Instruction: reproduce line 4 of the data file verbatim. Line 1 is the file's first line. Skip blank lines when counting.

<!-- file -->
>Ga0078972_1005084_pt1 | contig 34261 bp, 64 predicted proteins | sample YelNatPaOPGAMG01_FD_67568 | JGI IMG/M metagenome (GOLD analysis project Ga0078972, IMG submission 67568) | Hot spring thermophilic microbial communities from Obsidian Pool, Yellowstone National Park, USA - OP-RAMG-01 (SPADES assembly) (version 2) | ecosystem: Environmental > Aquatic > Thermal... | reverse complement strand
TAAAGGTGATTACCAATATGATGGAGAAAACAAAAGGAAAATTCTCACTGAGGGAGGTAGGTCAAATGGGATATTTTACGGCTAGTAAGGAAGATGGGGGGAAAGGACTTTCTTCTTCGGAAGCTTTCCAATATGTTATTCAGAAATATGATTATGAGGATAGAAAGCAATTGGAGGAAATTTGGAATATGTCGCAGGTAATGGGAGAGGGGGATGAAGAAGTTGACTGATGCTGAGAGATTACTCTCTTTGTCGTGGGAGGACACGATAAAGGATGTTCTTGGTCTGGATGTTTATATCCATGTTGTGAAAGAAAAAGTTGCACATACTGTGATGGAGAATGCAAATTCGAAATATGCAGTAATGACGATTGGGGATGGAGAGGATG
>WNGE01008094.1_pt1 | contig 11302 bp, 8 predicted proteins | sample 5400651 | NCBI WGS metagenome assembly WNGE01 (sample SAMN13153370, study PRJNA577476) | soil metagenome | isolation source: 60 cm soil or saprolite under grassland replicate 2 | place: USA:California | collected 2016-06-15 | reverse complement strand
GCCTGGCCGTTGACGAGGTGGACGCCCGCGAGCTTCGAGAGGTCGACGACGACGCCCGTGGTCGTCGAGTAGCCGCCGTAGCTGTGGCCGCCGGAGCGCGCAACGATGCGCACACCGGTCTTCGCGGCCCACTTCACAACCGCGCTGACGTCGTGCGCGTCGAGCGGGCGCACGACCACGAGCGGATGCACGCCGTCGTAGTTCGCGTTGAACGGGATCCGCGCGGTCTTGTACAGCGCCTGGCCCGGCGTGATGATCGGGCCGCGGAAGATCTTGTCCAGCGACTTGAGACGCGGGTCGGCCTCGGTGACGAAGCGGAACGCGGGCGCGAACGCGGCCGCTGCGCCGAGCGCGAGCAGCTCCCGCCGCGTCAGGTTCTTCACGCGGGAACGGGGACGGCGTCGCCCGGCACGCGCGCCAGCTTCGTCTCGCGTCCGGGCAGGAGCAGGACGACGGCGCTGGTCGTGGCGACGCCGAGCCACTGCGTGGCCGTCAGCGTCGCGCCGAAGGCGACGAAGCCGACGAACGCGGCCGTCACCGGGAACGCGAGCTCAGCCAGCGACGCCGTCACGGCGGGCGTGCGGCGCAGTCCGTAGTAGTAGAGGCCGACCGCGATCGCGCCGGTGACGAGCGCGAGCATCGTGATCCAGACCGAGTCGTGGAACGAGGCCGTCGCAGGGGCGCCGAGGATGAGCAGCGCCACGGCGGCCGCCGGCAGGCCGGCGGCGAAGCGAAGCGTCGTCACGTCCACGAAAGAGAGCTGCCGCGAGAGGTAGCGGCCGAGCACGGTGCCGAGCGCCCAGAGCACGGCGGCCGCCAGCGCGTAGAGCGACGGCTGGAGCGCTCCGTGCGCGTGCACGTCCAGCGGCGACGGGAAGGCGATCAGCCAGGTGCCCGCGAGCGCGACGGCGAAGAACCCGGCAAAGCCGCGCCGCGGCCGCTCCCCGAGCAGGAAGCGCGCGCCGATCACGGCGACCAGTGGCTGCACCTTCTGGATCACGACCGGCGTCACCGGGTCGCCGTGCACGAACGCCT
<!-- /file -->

GCCTGGCCGTTGACGAGGTGGACGCCCGCGAGCTTCGAGAGGTCGACGACGACGCCCGTGGTCGTCGAGTAGCCGCCGTAGCTGTGGCCGCCGGAGCGCGCAACGATGCGCACACCGGTCTTCGCGGCCCACTTCACAACCGCGCTGACGTCGTGCGCGTCGAGCGGGCGCACGACCACGAGCGGATGCACGCCGTCGTAGTTCGCGTTGAACGGGATCCGCGCGGTCTTGTACAGCGCCTGGCCCGGCGTGATGATCGGGCCGCGGAAGATCTTGTCCAGCGACTTGAGACGCGGGTCGGCCTCGGTGACGAAGCGGAACGCGGGCGCGAACGCGGCCGCTGCGCCGAGCGCGAGCAGCTCCCGCCGCGTCAGGTTCTTCACGCGGGAACGGGGACGGCGTCGCCCGGCACGCGCGCCAGCTTCGTCTCGCGTCCGGGCAGGAGCAGGACGACGGCGCTGGTCGTGGCGACGCCGAGCCACTGCGTGGCCGTCAGCGTCGCGCCGAAGGCGACGAAGCCGACGAACGCGGCCGTCACCGGGAACGCGAGCTCAGCCAGCGACGCCGTCACGGCGGGCGTGCGGCGCAGTCCGTAGTAGTAGAGGCCGACCGCGATCGCGCCGGTGACGAGCGCGAGCATCGTGATCCAGACCGAGTCGTGGAACGAGGCCGTCGCAGGGGCGCCGAGGATGAGCAGCGCCACGGCGGCCGCCGGCAGGCCGGCGGCGAAGCGAAGCGTCGTCACGTCCACGAAAGAGAGCTGCCGCGAGAGGTAGCGGCCGAGCACGGTGCCGAGCGCCCAGAGCACGGCGGCCGCCAGCGCGTAGAGCGACGGCTGGAGCGCTCCGTGCGCGTGCACGTCCAGCGGCGACGGGAAGGCGATCAGCCAGGTGCCCGCGAGCGCGACGGCGAAGAACCCGGCAAAGCCGCGCCGCGGCCGCTCCCCGAGCAGGAAGCGCGCGCCGATCACGGCGACCAGTGGCTGCACCTTCTGGATCACGACCGGCGTCACCGGGTCGCCGTGCACGAACGCCT